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Heart Defects


When women take antidepressants while pregnant, there is a risk their babies may be born with serious heart defects.

Every year in the United States, more than 80,000 pregnant women are prescribed selective serotonin reuptake inhibitors (SSRIs) for depression, with Prozac (fluoxetine) being the most popular choice.

Yet multiple studies during the last decade have found that when a pregnant woman takes an antidepressant, it puts her baby at an increased risk for heart defects and other birth defects. The overall risk for birth defects caused by an antidepressant is low.

But, in 2009, GlaxoSmithKline was ordered to pay $2.5 million to the family of a baby who was born with heart defects caused by his mother’s use of Paxil – an antidepressant -- during pregnancy. It was the first of hundreds of lawsuits against Glaxo over Paxil-induced birth defects.

The heart complications prompted Eli Lilly, which manufacturers Prozac, to admit in 2011 that "there is some evidence of a possible small increase in the risk of cardiac malformations (eg ventricular and septal defects) associated with use of fluoxetine."

Following this admission, women have sued Eli Lilly, GlaxoSmithKline and other drug manufacturers after giving birth to a baby with birth defects or who later developed complications from antidepressant use during pregnancy.

Heart Defects Linked to Antidepressants

In 2005, Danish researchers found that if a mother takes an antidepressant during the first trimester, her child has a 60 percent greater chance of developing a heart problem than the general population.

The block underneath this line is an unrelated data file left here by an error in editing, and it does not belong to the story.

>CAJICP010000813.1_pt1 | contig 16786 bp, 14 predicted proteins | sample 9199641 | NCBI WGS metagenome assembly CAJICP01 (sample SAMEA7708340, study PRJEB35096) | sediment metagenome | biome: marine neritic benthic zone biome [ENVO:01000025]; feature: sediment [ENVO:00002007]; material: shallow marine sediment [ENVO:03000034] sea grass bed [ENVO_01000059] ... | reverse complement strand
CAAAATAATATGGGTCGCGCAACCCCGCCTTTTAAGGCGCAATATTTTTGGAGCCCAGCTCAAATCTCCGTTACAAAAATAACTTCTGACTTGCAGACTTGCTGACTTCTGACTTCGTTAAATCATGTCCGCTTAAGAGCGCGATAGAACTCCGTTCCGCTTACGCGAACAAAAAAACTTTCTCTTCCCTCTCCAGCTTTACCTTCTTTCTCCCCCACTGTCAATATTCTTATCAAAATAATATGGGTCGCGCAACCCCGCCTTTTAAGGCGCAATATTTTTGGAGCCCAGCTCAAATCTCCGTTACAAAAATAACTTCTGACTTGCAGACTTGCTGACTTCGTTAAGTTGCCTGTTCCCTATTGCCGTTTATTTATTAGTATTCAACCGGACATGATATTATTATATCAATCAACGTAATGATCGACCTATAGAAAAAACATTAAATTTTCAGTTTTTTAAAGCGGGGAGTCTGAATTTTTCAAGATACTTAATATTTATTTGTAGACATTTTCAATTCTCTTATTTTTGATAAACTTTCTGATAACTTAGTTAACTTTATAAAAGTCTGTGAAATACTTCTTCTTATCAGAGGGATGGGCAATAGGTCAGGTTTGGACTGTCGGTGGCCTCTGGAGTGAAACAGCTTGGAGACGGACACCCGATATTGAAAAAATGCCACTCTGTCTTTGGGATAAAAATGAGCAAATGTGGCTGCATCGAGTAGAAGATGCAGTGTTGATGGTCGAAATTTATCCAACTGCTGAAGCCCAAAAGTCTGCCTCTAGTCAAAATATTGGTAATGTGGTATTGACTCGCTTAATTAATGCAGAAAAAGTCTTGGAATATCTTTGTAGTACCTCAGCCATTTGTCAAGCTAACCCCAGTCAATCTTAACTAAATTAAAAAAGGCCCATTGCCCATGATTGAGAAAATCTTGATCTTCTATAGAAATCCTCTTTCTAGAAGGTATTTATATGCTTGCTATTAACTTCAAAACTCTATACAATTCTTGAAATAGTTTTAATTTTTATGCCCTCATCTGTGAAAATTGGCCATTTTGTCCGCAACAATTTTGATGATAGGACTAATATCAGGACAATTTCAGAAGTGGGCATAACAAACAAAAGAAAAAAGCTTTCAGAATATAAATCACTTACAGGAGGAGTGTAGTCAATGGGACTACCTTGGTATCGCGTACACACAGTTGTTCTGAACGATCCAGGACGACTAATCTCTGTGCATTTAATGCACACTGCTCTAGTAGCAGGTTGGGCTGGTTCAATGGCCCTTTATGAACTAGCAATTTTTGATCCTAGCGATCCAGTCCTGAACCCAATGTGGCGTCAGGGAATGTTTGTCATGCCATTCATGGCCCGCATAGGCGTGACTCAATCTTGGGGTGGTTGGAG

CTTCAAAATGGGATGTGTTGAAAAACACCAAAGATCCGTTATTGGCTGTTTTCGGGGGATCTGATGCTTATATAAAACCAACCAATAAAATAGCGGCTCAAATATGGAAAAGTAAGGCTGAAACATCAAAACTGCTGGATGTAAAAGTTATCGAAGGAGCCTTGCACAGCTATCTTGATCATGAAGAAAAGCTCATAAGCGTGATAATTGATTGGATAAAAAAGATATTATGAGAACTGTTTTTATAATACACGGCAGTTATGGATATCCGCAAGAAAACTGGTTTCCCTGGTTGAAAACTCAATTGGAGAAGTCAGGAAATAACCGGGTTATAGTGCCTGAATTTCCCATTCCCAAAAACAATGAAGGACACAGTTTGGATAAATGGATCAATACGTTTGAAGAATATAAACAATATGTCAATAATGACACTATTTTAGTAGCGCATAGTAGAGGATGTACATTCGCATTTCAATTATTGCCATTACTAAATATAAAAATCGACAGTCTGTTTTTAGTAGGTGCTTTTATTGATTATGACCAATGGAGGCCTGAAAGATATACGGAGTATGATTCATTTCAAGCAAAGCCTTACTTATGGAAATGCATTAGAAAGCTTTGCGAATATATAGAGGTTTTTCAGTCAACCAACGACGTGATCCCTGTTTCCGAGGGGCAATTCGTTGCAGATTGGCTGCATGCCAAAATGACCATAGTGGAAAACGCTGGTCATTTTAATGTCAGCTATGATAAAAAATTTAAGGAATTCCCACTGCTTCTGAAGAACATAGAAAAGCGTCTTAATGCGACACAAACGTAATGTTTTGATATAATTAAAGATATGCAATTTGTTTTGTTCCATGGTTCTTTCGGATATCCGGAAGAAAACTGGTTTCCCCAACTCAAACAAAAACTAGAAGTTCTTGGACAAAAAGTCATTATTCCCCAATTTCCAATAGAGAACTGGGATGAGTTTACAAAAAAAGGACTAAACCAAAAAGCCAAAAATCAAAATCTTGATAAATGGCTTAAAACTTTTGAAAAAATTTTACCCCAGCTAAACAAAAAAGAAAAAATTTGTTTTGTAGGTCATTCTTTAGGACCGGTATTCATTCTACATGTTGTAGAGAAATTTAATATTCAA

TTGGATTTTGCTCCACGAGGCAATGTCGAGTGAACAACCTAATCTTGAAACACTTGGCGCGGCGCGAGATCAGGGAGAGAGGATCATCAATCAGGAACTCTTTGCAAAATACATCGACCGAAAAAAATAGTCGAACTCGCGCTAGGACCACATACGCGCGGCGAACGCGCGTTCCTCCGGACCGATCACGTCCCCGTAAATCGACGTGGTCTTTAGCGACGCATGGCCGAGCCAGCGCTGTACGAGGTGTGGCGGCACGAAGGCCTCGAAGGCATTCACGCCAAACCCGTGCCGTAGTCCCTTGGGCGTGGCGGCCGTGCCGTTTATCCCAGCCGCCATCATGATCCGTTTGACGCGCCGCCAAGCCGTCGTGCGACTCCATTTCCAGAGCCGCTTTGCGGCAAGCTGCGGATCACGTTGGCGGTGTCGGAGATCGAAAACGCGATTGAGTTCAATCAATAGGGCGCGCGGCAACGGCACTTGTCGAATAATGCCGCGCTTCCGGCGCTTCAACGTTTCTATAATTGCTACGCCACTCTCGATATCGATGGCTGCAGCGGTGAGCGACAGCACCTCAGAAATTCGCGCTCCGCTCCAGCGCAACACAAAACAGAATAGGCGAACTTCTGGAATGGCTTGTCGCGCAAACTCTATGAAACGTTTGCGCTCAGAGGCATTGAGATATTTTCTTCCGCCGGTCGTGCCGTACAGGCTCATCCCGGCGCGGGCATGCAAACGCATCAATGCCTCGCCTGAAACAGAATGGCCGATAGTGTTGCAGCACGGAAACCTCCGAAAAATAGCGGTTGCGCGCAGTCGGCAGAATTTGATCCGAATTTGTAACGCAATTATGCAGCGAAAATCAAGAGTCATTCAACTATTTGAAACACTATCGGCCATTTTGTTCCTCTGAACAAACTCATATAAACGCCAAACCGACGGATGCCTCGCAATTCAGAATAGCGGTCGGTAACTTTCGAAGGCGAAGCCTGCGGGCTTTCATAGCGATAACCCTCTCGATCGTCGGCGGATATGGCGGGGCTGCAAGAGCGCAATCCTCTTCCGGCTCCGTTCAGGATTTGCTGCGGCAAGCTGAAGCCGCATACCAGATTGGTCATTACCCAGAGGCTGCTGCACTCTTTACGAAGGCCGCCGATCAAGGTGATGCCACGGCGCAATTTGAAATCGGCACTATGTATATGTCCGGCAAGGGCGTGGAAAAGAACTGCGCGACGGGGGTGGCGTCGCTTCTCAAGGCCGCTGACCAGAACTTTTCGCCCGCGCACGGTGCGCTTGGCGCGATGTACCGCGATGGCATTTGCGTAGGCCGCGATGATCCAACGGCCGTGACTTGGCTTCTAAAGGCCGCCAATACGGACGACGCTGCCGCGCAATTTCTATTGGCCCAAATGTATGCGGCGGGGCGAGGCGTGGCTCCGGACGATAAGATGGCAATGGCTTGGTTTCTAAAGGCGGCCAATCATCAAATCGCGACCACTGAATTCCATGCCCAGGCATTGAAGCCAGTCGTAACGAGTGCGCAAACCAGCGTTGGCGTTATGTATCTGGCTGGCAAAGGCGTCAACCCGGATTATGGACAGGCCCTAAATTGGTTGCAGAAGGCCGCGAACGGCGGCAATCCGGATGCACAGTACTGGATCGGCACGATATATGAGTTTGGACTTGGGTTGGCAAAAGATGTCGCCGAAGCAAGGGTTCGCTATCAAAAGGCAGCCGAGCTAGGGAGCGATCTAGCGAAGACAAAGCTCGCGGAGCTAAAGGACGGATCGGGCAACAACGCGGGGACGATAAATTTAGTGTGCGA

A study published in the British Medical Journal in 2009 found that the use of more than one type of antidepressant during the first trimester translated to a fourfold increase in babies born with septal heart defects — or holes in the walls of the heart. The study also found that the greatest risks were associated with use of Zoloft (sertraline) and Celexa (citalopram).

A study published in the July 2011 issue of Obstetrics and Gynecology found that women who take antidepressants during the first trimester are twice as likely to have babies with isolated ventricular septal defects and four times more likely to deliver babies with right ventricular outflow tract defects.

Types of Heart Defects

The heart is divided into four parts — the left and right atrium and the left and right ventricle. The most common types of birth defects linked to the mother's use of an antidepressant are atrial septal defects (ASD) and ventricular septal defects (VSD).

With ASD, the different pressures in the chambers of the heart are affected. Extra blood in a chamber from a hole in the wall can mean the heart has to work harder to pump the blood where it needs to go. This, in turn, can lead to an enlarged organ and, ultimately, heart failure.

VSD means a portion of the heart wall did not form correctly. A heart murmur can be detected because of an abnormal flow of blood in the heart, but may be difficult to identify in infants.

Other heart defects in babies that have been linked to antidepressant use during pregnancy include:
Tetralogy of fallot Hypoplastic left heart syndrome
Transposition of the great arteries (TGA or TOGA) Patent ductus arteriosus (PDA)
Total anomalous pulmonary venous return (TAPVR) Double outlet right ventricle (DORV)
Coarctation of the aorta (CoA).

Persistent pulmonary hypertension of the newborn (PPHN), also has been linked to antidepressant use during pregnancy, and also damages a newborn's heart.